VMware, meanwhile, took issue with the city's ongoing exploration of a possible tax measure that would fund transportation improvements. The measure, which could potentially appear on the November ballot (the city is in the midst of polling), would likely establish a business tax based on employee headcount.
LindaMarie Santiago, VMware's director for real estate and workplace, wrote that the company is concerned that it will be forced to divert "a substantial share" of the financial resources it currently uses to fund traffic-reduction efforts to pay for the new tax. The company has recently joined other major employers at the Research Park to work on new transportation-demand-management (TDM) programs aimed at reducing the rate of solo drivers.
"For VMware, a head count tax of $100 per person per year drastically undermines our ability to fund our own transportation management programs and SRP (Stanford Research Park) TDM programs, all of which are proving to be effective in reducing traffic impacts in SRP and beyond," Santiago wrote.
It's not just Stanford Research Park companies that are concerned. Judy Kleinberg, CEO of the Palo Alto Chamber of Commerce, joined them in criticizing the conditional-use permit idea, which she said would "hinder the ability to thrive in Palo Alto and damage how a business operates."
"We believe the city should focus on impacts and mitigations, not limiting employment density and jobs reduction," she said at Tuesday's meeting.
The council for its part gave little sign of abandoning these proposed zone changes. Its discussion was broad in scope and vague in content, with some members taking the opportunity to recite their long-standing philosophical positions about the city's high ratio of jobs to housing or to question the financial analysis of the four planning scenarios being evaluated (each would result in modest revenue growth, according to the analysis).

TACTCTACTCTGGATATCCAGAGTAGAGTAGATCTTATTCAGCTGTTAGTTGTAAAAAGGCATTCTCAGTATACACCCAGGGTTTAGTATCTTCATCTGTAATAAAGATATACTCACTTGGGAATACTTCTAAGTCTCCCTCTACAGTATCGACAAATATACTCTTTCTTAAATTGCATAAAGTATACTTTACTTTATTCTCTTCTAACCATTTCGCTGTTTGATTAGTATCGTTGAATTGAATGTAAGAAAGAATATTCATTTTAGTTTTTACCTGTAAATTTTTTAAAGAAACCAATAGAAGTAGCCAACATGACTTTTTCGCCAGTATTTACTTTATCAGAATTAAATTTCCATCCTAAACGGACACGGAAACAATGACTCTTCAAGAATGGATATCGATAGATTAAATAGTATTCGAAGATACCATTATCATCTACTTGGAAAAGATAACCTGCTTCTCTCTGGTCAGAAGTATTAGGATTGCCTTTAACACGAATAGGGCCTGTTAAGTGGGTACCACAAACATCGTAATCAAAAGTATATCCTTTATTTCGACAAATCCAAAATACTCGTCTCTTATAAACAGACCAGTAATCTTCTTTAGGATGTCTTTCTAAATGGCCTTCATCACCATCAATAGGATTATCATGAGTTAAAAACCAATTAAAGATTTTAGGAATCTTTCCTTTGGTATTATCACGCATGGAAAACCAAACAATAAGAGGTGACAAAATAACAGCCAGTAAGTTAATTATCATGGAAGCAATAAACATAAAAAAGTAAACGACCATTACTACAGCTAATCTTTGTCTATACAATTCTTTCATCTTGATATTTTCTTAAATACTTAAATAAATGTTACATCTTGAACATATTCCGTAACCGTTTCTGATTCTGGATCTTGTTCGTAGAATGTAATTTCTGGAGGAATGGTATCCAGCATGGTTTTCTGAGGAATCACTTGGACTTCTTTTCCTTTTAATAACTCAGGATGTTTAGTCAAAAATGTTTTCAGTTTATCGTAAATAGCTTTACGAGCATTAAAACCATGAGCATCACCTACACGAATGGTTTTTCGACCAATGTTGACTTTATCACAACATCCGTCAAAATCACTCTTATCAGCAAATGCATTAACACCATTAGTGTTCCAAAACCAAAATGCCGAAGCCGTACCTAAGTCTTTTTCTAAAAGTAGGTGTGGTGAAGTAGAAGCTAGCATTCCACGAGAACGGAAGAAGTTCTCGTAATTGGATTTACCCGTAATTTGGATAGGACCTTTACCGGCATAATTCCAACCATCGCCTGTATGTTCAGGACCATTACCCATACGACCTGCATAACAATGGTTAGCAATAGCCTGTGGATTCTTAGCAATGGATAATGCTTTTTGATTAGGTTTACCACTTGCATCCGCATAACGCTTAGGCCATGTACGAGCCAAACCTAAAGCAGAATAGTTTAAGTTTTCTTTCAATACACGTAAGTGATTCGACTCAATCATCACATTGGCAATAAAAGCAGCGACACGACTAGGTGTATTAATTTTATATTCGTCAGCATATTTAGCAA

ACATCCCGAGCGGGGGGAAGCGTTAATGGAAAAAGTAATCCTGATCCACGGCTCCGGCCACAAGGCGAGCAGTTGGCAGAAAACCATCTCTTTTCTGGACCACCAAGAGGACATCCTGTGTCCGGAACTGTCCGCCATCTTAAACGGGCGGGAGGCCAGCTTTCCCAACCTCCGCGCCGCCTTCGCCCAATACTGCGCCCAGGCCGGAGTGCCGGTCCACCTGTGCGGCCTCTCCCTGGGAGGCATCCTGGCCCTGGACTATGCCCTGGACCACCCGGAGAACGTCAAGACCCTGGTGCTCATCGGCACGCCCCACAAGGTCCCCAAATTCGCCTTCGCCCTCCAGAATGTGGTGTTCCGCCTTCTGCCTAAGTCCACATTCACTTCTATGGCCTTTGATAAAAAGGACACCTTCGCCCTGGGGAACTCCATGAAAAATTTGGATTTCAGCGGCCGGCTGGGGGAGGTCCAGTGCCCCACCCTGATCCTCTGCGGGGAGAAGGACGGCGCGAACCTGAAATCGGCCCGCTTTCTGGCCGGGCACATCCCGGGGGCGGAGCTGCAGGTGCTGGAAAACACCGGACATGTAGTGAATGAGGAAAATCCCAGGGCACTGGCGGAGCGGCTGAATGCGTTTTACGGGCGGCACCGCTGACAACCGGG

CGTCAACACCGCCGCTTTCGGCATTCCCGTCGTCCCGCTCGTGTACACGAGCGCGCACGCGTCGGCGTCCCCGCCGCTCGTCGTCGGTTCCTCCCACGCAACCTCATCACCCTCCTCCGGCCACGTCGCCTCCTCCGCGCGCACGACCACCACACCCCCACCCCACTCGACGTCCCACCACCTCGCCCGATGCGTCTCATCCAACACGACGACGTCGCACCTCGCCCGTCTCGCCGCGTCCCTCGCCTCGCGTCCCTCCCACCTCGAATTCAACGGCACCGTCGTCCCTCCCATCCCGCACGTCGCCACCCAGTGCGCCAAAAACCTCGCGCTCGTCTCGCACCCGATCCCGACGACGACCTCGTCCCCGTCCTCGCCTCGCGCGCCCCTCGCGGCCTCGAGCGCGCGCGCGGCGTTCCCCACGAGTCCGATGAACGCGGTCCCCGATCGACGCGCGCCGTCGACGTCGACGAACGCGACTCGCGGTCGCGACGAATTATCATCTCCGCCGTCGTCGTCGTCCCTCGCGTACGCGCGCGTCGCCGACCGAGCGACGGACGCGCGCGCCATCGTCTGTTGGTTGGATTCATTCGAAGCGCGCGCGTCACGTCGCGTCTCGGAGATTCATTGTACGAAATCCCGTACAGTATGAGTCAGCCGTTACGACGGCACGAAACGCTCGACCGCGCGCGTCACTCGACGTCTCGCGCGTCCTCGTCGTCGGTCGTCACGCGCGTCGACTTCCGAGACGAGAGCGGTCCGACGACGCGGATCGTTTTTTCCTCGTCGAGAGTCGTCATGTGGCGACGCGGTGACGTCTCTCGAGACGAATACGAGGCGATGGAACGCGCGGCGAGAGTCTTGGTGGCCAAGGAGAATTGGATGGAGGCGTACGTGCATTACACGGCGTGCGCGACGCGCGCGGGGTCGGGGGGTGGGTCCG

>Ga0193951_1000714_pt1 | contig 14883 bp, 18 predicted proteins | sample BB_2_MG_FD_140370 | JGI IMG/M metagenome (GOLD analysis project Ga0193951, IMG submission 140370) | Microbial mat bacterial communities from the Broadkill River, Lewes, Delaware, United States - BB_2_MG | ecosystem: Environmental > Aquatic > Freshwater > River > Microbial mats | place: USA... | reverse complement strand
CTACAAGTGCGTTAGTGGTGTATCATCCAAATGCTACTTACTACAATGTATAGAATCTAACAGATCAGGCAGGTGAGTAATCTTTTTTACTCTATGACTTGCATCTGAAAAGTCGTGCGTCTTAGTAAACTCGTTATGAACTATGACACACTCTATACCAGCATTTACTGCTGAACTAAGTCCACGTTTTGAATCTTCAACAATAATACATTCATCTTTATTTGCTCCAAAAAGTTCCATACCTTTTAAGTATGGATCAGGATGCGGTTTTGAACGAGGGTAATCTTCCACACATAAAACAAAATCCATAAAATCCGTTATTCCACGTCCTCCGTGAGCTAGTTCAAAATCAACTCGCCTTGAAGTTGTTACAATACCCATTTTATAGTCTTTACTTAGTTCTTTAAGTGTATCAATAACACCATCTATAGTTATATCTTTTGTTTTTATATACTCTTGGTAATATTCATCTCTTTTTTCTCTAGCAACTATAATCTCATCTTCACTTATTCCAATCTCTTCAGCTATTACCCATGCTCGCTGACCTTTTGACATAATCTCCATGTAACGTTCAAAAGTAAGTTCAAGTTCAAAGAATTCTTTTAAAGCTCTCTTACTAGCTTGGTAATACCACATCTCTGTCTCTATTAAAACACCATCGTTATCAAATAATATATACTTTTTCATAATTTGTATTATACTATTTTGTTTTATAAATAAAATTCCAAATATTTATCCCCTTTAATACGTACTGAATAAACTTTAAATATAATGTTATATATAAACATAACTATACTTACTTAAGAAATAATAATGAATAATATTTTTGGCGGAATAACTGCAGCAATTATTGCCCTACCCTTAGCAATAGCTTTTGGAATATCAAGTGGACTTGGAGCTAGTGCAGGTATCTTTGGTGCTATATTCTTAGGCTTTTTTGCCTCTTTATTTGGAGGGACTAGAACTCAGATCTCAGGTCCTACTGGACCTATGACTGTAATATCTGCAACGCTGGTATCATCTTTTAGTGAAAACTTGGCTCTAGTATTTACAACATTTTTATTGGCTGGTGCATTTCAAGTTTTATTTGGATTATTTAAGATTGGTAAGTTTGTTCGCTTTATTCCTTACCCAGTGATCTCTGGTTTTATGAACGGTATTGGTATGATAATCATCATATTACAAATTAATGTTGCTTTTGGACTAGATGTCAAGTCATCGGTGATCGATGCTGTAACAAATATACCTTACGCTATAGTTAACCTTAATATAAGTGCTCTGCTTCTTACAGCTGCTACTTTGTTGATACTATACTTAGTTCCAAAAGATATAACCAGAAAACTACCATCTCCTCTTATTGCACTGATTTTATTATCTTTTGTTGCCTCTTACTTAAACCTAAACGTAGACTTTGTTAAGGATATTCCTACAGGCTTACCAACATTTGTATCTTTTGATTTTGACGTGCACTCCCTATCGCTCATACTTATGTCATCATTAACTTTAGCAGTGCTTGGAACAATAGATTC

After more than two hours of debate, with several council members still not having spoken, the council voted unanimously to resume the hearing at a future date.
Vice Mayor Greg Scharff was one of the few council members to address the businesses' concerns. He concurred with the speakers that local businesses need "flexibility" for their research-and-development and office facilities. He also said he was concerned about creating "uncertainty in the process," with businesses not having a clear idea of what they can do with their properties.
"I think we can really damage the business environment by creating uncertainty," Scharff said. "Businesses need certainty more than anything else."